Why did you pursue the history of higher education as a field of study?

I was a European-history major at Brown University, with a strong interest in the late Middle Ages, but I would gravitate toward topics about colleges and universities. I had a really good medieval-history professor who said, “Look, you don’t have the languages to go on to be a professor of medieval history, so for graduate school you should shift toward American history.” At Berkeley, where I got a master’s and doctorate, there was this concentration of higher-education scholars from a variety of fields, including a sociologist, Martin Trow, who was very influential. I got to work at a research center that was down the hall from Clark Kerr and his Carnegie Commission on Higher Education.

Just by chance, this convergence of scholars — economists, sociologists, historians, political scientists that were focusing on higher education — it was like being in a candy store. And what I liked about it is that I could always read in a variety of disciplines, going across boundaries, but always coming back to a historical base.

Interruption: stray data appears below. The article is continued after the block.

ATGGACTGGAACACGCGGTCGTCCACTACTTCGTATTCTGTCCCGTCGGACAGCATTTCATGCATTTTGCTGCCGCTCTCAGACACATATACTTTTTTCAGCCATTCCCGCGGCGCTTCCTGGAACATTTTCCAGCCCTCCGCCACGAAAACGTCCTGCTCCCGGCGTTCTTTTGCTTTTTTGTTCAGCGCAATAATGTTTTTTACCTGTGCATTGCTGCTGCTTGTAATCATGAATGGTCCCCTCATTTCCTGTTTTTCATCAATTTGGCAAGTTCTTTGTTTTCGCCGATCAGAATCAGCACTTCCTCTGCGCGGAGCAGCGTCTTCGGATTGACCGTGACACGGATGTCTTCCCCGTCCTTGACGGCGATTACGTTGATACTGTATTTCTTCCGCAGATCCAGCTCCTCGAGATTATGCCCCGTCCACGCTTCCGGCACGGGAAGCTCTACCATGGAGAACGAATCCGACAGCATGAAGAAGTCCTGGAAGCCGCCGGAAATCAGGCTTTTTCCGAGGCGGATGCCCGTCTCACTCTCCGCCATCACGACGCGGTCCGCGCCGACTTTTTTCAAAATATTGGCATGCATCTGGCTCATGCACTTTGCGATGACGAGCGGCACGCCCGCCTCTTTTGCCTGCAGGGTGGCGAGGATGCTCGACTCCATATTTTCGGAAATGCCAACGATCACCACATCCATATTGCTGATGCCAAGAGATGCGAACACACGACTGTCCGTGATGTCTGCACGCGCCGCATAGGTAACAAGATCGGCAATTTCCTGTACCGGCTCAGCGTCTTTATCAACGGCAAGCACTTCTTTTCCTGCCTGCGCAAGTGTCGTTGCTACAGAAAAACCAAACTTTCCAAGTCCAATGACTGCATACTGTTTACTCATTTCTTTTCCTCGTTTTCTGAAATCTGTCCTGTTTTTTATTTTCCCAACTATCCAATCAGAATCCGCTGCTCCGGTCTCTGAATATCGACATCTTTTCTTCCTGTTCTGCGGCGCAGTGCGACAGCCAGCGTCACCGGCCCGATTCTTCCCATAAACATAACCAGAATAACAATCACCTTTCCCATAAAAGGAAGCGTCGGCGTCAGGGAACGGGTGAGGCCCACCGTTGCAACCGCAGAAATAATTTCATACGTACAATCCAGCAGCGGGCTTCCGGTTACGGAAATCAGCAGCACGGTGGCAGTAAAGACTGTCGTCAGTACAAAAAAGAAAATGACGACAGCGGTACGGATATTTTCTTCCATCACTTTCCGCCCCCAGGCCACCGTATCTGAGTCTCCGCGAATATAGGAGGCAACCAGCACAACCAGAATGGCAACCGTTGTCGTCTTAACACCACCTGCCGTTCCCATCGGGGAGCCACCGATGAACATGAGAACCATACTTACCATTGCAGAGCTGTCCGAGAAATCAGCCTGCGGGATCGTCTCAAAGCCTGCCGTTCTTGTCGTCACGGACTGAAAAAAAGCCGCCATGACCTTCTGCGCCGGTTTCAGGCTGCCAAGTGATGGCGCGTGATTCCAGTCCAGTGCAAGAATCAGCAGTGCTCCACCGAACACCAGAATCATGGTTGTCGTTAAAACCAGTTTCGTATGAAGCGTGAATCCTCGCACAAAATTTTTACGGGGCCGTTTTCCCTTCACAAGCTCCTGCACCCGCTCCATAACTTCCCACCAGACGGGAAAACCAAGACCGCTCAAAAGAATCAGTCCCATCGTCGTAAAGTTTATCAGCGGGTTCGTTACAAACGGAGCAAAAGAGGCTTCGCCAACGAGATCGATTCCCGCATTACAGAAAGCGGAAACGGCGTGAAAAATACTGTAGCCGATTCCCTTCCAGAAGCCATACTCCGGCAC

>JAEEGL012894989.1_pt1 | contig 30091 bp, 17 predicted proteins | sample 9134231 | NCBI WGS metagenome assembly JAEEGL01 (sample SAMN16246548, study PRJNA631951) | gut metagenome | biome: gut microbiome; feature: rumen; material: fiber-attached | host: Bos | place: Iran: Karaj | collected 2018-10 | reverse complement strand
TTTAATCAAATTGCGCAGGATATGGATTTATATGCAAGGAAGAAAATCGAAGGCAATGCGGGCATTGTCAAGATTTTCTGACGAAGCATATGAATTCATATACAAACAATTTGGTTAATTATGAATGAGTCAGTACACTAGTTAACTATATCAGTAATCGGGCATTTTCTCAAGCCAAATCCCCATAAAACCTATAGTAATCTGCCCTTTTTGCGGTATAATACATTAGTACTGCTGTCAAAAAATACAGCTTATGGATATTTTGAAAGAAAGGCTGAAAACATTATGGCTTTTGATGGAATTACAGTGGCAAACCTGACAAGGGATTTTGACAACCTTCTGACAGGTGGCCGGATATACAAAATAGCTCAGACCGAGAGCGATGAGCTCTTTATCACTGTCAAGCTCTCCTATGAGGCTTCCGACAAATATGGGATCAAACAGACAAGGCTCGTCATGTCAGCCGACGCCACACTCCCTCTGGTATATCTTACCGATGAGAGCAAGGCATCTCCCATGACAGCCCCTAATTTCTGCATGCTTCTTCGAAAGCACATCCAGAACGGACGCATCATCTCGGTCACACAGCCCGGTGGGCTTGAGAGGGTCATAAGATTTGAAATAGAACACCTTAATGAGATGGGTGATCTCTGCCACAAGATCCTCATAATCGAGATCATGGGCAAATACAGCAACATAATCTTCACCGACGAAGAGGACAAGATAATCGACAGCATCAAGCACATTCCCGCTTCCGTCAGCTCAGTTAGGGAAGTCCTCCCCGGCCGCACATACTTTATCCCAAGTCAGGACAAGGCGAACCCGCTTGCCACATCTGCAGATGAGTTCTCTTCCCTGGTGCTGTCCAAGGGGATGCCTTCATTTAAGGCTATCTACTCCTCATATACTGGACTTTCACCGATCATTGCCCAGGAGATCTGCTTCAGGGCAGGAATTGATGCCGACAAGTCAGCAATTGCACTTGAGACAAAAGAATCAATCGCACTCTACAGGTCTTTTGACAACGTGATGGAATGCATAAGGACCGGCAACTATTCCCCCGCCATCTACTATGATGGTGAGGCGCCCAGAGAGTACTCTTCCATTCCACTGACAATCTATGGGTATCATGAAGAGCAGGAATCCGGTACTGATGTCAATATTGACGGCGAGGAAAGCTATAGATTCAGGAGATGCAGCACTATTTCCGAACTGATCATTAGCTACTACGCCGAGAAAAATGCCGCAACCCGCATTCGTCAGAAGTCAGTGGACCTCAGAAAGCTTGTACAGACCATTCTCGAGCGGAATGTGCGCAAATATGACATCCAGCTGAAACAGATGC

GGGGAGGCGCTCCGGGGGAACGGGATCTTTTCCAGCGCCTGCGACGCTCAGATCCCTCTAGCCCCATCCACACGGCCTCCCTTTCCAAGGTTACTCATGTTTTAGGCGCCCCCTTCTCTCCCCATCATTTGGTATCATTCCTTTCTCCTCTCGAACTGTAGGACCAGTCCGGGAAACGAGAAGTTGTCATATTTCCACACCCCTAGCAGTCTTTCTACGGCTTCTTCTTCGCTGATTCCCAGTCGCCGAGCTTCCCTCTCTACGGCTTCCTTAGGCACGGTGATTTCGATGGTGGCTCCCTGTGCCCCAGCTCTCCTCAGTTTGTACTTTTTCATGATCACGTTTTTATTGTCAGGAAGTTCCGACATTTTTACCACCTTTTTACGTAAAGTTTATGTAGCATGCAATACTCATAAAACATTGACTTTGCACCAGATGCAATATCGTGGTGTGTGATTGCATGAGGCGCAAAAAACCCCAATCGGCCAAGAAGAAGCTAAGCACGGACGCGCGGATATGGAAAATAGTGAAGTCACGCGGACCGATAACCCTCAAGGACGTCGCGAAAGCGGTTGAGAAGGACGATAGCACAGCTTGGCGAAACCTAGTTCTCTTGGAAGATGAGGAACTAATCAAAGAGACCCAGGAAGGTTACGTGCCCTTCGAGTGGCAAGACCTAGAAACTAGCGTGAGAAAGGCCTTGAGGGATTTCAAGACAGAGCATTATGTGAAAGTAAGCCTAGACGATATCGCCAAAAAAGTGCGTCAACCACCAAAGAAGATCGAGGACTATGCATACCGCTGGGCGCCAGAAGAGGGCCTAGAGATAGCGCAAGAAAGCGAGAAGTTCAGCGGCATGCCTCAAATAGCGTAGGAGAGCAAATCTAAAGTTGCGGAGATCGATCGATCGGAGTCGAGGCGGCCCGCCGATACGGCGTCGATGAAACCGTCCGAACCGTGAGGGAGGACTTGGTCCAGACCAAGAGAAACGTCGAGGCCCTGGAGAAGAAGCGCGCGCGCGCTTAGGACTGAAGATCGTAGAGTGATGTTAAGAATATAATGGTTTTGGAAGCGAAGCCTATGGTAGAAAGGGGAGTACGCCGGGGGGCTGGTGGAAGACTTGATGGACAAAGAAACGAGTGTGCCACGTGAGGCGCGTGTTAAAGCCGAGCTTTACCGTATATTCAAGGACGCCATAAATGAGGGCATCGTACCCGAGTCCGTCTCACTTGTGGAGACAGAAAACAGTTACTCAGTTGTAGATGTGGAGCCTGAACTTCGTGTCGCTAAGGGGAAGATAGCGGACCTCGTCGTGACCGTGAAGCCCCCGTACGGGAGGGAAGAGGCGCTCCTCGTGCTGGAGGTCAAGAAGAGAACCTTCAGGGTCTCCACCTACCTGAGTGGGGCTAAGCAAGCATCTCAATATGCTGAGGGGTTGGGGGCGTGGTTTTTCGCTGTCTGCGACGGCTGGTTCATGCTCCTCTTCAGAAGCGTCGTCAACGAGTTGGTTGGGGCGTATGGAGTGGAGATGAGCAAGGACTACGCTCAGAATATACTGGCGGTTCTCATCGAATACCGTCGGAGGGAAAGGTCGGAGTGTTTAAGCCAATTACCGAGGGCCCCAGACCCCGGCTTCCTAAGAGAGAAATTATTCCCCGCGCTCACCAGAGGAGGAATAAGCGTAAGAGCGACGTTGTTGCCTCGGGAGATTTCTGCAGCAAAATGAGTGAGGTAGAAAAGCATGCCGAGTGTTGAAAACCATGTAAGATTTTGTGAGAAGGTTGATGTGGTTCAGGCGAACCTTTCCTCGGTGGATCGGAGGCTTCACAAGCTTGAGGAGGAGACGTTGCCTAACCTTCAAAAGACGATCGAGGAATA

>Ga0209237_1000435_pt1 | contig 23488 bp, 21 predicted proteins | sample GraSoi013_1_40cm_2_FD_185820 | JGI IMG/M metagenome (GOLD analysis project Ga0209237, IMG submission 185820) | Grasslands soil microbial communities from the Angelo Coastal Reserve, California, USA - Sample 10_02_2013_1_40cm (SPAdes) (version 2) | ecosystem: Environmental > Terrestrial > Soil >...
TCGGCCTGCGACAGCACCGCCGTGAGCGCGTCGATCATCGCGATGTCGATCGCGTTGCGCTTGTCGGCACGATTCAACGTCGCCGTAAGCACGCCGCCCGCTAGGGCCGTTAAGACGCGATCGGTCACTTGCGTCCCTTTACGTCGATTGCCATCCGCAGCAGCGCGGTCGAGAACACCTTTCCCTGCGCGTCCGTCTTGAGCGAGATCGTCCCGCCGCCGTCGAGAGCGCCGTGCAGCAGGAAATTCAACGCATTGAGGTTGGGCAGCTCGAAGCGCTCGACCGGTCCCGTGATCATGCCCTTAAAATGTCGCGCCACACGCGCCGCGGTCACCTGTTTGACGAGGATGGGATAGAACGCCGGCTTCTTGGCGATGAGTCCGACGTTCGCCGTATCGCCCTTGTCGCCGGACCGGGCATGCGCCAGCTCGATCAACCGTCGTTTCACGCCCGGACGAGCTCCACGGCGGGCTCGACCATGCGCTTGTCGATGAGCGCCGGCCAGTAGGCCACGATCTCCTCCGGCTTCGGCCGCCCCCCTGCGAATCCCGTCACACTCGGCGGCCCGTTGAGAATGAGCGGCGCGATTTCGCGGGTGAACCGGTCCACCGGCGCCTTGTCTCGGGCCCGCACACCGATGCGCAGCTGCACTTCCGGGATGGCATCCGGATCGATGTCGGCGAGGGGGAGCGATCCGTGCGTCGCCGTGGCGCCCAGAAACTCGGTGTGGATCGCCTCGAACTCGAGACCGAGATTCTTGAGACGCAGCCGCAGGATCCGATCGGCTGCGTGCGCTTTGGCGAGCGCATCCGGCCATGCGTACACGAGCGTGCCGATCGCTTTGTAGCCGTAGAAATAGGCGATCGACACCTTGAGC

It’s interesting that you say you were attracted to the study of higher education because it has so many facets to it, when a common criticism of scholarship in higher ed is that it is so siloed.

To me, many of the really important issues in American history, in American society, at some point converge into higher ed. So that if you talk about upward mobility, at some point, it’s going to have some connection or disconnection with higher education.

At Harvard in 1910, only 60 percent of students would graduate.

Over the last number of years, there’s been this debate about why college costs so much. I thought, Well, if college costs so much today, was there a time when the price of going to college was bearable? I went back to about 1910 to look through budgets of about 10 different institutions — and I always do case studies, because I worry that generalizations over large trends gloss over important details. I found that even prestigious, historic places like Harvard, Yale, and Princeton had tuition charges that were so ridiculously low by the standard of the day. How the hell did these places balance their budgets? The thing that would startle most people is they offered their students very little in the way of services — they were just bare bones. They also gave very little in the way of scholarships, just these lean, mean operations. The other thing that surprised me, related to the low price and low cost, was how high their dropout rates were — at Harvard in 1910, only 60 percent of their students would graduate.